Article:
So why am I writing this post now? After all, I've been reading blogs and following Twitter feeds related to reading, education, kid/YA lit, and librarianship for about 3 years. Well, it just happens that there has been a bumper crop of brilliant and incredibly relevant posts written about librarianship, youth services, kid/YA lit, and more over fews weeks. And so I thought--why don't I pull together a bunch of these awesome links in one place?
As usual, taking time to check up on the latest from Liz Burns (@LizB) and Kelly Jensen (@catagator) on Twitter pays off big time. Both pointed us toward a fabulous piece posted by Julie Jurgens (@himissjulie) about modern librarianship, the frequently skewed spotlight in the library world, and the under-appreciated daily realities of librarian life. It's not only a very important piece of writing-- it's also a great conversation starter, provoking thought and discussion about very diverse and complicated world of modern librarianship. As someone who got into libraries with the goal of working with children and teens and who did her first semi professional work in children's departments of public libraries, I have to say that the librarians working on the ground--especially those working with children and youth--do not always get the recognition they very much deserve. Rehearsing puppet shows, leading toddlers through movements of a new storytime welcome song, helping a 10 year old decide on a new series to begin reading while he waits for the next Rick Riordan novel to be published, or showing a teen where the Sarah Dessen books are shelved--these do not sound like glamorous activities to many people. But they are the backbone of libraries, of literacy, and of education in United States. If we care about education, about children, and about our future, we absolutely must care about all libraries and librarians, especially those serving children and youth. And we have to demonstrate that care though action and advocacy. Because picture books and story times and puppets and children's series fiction MATTER-- even if they don't sound "cutting edge" or "sexy."
Whew! Anyway, that's my two cents on the subject. There have been many more eloquent responses from librarians--check out Kelly Jensen's recent posts over at Stacked and Julie Jurgen's twitter feed (@himissjulie) to track some of them.
In other fun and fabulous librarian blog news, both Abby Johnson and Kelly Jensen recently wrote up some particularly wonderful posts as part of their regular features "Around the Interwebs" and "Links of Note." Both collect a bunch of really great and diverse links that I will not try to recreate here--go check them out! And then go follow the tags for those features and check out their past posts for even more online goodies.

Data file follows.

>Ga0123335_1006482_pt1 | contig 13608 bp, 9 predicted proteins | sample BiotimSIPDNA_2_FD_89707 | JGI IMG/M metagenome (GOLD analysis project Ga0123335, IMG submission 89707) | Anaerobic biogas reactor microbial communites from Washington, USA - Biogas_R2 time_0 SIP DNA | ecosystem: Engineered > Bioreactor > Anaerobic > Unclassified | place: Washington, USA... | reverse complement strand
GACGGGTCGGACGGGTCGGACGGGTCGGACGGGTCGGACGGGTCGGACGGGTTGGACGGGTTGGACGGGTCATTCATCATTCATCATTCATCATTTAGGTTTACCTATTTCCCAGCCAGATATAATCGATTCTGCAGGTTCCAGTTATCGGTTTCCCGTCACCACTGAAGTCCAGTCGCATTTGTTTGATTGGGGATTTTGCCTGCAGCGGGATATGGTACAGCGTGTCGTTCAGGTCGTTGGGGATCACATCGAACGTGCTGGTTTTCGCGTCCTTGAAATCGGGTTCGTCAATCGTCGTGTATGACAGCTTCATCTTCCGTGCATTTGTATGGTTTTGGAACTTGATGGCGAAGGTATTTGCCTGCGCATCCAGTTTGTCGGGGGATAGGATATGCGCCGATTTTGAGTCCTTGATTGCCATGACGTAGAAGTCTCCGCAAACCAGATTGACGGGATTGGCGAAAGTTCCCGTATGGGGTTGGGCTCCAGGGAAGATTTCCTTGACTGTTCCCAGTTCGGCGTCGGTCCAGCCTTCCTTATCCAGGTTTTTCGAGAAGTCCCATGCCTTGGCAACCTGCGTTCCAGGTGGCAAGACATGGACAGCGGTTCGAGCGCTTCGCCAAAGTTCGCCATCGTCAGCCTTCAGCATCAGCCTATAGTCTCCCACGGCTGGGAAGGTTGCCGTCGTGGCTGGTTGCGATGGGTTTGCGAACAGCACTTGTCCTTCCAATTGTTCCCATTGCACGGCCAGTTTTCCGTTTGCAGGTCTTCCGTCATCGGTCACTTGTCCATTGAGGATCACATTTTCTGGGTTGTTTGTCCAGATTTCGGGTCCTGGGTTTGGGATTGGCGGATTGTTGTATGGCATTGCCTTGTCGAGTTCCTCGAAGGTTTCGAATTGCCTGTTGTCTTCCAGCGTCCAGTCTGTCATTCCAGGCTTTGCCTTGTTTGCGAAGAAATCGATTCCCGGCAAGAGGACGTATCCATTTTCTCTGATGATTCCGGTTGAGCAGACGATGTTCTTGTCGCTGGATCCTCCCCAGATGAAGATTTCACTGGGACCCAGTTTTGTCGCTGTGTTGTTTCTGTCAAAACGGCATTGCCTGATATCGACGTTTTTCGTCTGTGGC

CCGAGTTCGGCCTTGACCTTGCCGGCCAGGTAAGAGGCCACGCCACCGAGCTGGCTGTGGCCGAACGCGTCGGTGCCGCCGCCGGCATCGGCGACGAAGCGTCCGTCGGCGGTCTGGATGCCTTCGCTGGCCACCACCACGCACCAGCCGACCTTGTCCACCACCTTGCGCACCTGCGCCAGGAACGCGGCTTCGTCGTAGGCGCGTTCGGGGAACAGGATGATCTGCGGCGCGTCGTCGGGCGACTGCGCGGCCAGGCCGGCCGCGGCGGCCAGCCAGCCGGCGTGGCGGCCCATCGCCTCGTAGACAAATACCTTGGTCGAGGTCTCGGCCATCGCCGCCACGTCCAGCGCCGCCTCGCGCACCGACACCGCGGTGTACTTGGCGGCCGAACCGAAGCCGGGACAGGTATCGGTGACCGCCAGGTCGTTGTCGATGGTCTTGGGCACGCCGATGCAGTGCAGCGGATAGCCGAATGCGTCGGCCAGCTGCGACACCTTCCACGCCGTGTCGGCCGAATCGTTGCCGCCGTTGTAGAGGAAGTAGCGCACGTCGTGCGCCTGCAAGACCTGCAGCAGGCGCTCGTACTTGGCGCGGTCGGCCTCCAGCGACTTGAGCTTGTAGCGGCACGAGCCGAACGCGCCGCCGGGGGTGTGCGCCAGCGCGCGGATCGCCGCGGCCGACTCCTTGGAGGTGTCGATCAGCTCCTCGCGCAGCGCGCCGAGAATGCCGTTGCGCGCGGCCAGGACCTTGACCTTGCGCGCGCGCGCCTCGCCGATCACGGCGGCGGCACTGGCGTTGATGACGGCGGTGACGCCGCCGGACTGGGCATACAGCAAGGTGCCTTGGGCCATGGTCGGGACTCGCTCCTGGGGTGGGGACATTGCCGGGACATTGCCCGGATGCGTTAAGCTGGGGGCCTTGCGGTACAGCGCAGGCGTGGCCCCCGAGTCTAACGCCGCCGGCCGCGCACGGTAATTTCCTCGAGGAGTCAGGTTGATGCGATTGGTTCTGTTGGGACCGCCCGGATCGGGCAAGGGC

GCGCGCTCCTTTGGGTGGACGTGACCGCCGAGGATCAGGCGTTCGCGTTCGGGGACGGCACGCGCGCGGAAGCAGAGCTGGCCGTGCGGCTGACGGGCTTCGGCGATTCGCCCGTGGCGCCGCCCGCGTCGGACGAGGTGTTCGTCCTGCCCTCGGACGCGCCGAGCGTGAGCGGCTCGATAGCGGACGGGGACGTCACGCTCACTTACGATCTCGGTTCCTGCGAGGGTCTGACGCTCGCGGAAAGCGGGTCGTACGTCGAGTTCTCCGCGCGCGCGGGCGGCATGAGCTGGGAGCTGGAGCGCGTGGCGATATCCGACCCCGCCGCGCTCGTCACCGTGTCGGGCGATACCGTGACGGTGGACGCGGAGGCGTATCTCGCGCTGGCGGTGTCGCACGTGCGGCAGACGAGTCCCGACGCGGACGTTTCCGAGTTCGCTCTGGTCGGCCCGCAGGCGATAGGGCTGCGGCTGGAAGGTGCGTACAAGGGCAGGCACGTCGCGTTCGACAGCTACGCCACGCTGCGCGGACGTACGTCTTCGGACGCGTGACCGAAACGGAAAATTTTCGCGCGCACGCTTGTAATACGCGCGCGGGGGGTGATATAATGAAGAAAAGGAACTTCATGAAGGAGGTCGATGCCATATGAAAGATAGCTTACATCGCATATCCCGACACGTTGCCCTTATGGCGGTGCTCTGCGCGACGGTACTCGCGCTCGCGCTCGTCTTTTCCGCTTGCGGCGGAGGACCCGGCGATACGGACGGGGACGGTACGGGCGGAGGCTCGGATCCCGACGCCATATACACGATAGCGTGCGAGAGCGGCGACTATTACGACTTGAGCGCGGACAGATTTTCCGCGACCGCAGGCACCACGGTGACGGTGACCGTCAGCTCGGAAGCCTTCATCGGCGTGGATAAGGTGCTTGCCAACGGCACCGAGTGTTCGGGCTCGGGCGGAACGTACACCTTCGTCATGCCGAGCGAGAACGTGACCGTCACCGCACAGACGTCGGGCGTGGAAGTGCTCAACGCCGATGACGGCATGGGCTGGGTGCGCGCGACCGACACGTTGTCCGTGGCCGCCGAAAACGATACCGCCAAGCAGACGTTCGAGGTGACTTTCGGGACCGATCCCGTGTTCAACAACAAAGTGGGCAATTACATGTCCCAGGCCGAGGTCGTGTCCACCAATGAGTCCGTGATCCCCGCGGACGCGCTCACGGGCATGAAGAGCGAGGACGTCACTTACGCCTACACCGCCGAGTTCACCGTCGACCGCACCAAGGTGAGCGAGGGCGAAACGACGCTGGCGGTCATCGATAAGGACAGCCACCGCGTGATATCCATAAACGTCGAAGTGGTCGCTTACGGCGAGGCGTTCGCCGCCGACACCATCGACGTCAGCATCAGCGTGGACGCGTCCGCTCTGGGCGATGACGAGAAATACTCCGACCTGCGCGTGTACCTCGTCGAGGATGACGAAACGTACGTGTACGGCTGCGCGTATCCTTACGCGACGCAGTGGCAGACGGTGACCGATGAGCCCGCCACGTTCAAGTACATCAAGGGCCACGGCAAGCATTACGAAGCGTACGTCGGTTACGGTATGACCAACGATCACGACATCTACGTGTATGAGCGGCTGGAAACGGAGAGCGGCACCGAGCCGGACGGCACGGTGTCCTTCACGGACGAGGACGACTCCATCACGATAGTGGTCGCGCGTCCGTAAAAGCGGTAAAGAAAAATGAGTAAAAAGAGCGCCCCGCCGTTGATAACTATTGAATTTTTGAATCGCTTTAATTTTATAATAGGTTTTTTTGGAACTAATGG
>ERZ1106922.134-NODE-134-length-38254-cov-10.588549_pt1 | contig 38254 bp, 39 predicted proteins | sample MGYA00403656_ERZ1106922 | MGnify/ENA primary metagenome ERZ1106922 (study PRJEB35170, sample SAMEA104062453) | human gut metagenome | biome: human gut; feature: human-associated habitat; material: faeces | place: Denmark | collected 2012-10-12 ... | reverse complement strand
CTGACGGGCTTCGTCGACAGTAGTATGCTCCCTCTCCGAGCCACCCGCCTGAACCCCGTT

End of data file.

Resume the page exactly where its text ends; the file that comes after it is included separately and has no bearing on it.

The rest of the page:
Meanwhile the brilliant Jennifer LaGarde AKA LibraryGirl (@jenniferlagarde) posted a wonderful piece about neuroscience, affective learning, and libraries! Such a great example of taking recent research and tying it directly to real, everyday work in libraries!
Yesterday, awesome librarian Sarah Bean Thompson over at GreenBeanTeenQueen posted a really helpful piece about reading and writing critically about children's and young adult literature! She not only gives some great advice (especially for newbies like me) but also references some specific professional books and links out Kelly Jensen's critical reviewing cheat sheet as well as her posts on the value of critical reviews and on critical reviews & critical advocacy.
I also want to include a link to The Nerdy Book Club, an awesome collaborative blog that I have only recently started reading regularly--shame on me! The posts in the last 5 days alone are all amazing and if you aren't already checking the blog regularly, start today!
Finally I just want to express my general thanks to all the wonderful librarians, educators, and authors sharing their insights, ideas, and advice with such generosity! Take it from one newbie librarian--your contributions are insanely valuable and greatly admired; you make me proud to be a librarian and your examples constantly challenge me to be a better librarian. Thank you!
Check out my ever growing Diigo list of Librarian/Educator Bloggers to see why I'm so thankful!